I\'ve been using Cubasis that came with GPO and once I got used to it, I find it works well. However, with all that I\'ve been reading about Sonar, I am starting to lean in that direction. A lot of the demos by these fine musicians are produced on Sonar and seem to me at least have an edge.
But, I feel it is more of personal preference and what works best for you that should dictate your ultimate decision.
That\'s just my 3 gold pieces worth. arrr matey!
I have been using Sonar for the past few years and couldn\'t be more pleased. I started out with Logic (incredible product for so many) before apple bought emagic and went Mac only. Logic for me just didn\'t make sense (a very expensive mistake). It just didn\'t fit the way I thought. I think it is really important to purchase a product that will become an extension of you and be a tool not a hindrance.
That said, I feel it is a very personal decision you have to make. By the time you arrive at Cubase or Sonar, you are looking at some of the best products out there. If there are free trial offers from both companies, download them and try them out. I think you would then be able to make the best decision for your own needs and style.
After much deliberation following my Logic fiasco, I chose to go with Sonar and am now using Sonar 3 PE. There is so much in Sonar that I will probably never use, but I wanted the flagship product rather than a secondary version - I felt that it would serve me well and allow me to grow into it rather than out of it.
Good luck, It’s a tuff decision. Just do your homework and make your decision \'eyes wide open\'!
*ahem, actually, I guess it\'s a matter of taste. Cubase has some features that Sonar does not, and vice versa. They are, for the most part, minor. There are also subtle differences in layout, display, and terminology. But do as has been suggested, go get yourself some demos and try em out!
One thing I can say for sure, Sonar has much better effects [img]/ubbthreads/images/graemlins/wink.gif[/img] (but I\'m a Sonar guy, so take that for what it\'s worth).
after being on forums for about 5 years and reading a lot about cubase vs sonar, sonar vs logic, logic vs cubase etc etc...
generally all programs can play and record midi and audio.
all programs have disadvantages and advantages.
so it\'s just a matter of: look at all sequencers, try out the working interface and check out what advantages you like most and then buy the program.
i guess nobody can say logic definitely rules or sonar or whatever.
each program has bugs and each program has very cool features.
what makes the good music and sound is the guy sitting in front of the PC or MAC [img]/ubbthreads/images/graemlins/smile.gif[/img]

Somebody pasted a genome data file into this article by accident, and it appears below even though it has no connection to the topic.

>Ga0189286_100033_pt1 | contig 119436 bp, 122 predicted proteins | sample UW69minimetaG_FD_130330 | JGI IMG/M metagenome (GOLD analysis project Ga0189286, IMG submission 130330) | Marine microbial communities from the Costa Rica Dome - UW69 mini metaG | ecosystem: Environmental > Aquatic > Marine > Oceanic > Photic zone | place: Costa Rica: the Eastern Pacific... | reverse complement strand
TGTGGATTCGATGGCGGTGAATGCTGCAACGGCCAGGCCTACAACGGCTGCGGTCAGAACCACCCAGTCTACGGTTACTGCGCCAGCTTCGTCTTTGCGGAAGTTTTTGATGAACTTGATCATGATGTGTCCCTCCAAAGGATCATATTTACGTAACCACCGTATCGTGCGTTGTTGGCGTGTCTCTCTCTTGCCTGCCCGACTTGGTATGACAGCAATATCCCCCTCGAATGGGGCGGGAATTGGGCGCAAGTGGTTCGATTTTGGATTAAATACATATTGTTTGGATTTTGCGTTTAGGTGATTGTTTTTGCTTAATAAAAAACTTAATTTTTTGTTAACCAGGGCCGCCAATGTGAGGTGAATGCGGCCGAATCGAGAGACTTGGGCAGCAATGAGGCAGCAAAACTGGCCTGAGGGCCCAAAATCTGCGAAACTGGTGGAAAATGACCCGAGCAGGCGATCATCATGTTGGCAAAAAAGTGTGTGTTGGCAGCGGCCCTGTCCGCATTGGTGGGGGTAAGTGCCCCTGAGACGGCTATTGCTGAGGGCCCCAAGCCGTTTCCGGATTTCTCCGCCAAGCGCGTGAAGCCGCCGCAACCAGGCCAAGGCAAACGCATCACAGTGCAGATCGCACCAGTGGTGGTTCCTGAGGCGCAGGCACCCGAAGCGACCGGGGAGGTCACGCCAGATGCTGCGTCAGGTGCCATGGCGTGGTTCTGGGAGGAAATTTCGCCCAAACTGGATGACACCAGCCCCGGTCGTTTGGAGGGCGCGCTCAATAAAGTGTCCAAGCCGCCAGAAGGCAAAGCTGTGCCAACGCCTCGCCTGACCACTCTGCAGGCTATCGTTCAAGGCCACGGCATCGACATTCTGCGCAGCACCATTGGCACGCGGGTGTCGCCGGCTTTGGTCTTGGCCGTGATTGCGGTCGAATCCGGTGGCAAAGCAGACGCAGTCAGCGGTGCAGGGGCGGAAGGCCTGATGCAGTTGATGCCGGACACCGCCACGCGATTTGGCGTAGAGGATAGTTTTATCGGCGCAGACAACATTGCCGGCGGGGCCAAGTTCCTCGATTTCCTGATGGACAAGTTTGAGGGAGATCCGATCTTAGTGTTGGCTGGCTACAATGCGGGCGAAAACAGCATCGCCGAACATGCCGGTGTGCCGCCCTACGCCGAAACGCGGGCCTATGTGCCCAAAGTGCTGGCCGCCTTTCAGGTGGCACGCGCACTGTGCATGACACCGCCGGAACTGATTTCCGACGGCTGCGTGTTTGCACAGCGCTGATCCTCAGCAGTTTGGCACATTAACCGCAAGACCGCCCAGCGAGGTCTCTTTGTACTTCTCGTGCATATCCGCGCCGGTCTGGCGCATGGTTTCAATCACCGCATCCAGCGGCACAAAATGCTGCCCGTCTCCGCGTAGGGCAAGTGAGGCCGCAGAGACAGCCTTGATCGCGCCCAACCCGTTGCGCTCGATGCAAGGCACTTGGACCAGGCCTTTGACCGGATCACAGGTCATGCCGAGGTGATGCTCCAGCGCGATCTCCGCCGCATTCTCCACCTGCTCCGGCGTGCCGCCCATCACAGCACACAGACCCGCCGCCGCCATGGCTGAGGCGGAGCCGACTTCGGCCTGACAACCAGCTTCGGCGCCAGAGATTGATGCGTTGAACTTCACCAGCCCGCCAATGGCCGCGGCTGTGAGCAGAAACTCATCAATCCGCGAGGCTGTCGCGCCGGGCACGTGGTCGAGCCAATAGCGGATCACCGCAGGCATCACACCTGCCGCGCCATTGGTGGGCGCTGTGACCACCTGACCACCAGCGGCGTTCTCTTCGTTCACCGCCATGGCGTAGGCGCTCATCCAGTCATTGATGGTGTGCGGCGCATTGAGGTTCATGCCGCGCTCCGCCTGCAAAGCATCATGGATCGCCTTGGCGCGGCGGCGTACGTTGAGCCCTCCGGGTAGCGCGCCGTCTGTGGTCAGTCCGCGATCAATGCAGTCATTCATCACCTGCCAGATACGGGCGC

other musicians usually ask for the libs you used and not which sequencer [img]/ubbthreads/images/graemlins/smile.gif[/img]
... but i remember one mail i received after i posted \"Nuclear Dawn\" in another forum, where a guy asked me where to get this program where to do such music with and if it\'s shareware or downloadable for free somewhere [img]/ubbthreads/images/graemlins/smile.gif[/img]
Everyone owes it to themselfes to try out all options. This has so much to do with if you like the \"thinking\" of the program, and how it fits your workflow. So try out both Sonar and Cubase or even one of the notation software, like Sibelius (might even suite you better. I think Sibelius would work with GPO [img]/ubbthreads/images/graemlins/confused.gif[/img] )
You\'re probably going to spend much time in front of your DAW so get something that makes it as easy as possible for your workflow.
Don\'t forget the purpose - make music [img]/ubbthreads/images/graemlins/wink.gif[/img]
Hmmm, I\'m an American, but 100% German stock as far back as I know, so I\'m torn... [img]/ubbthreads/images/graemlins/tongue.gif[/img]
I\'ve been recording GPO with Cubasis and it works pretty well for me, though there are some inherent limitations and issues with it that have made it difficult to do a larger scale piece.
I resisted getting Sonar for a long time. Actually, I once bought an earlier version but returned it after a few days, as it seemed very convoluted and unstable on my system compared to the audio programs I was using. But the last couple years I\'ve gotten more into working with MIDI and VSTi and the like, and I recently tried out the demo for Sonar 3 and realized how much better I like it than the previous version I had, and how much better I should be able to work with GPO with that as compared to Cubasis.
So I\'m definitely planning on getting Sonar 3 in the near future as soon as I\'ve got the extra cash and they offer another deal to upgrade to it, which they seem to do every month or two in their e-mail newsletters. They\'re asking $199 right now for previous Cakewalk customers but I\'m holding out until it\'s $150 or so, which should come around soon.
But Cubasis doesn\'t really compare to Cubase, at least as I understand it. Cubase apparently has quite a lot more to it... so I can\'t necessarily draw a comparison between them.
I used Sonar for quite some time and loved it. Can\'t say a bad word about it.
BUT, then I tried Nuendo -- which is basically a souped-up Cubase -- and have never turned back. In my opinion, Nuendo is SO much better than Sonar. I like the layout, the features, the ease of use and the vst effects much, much better.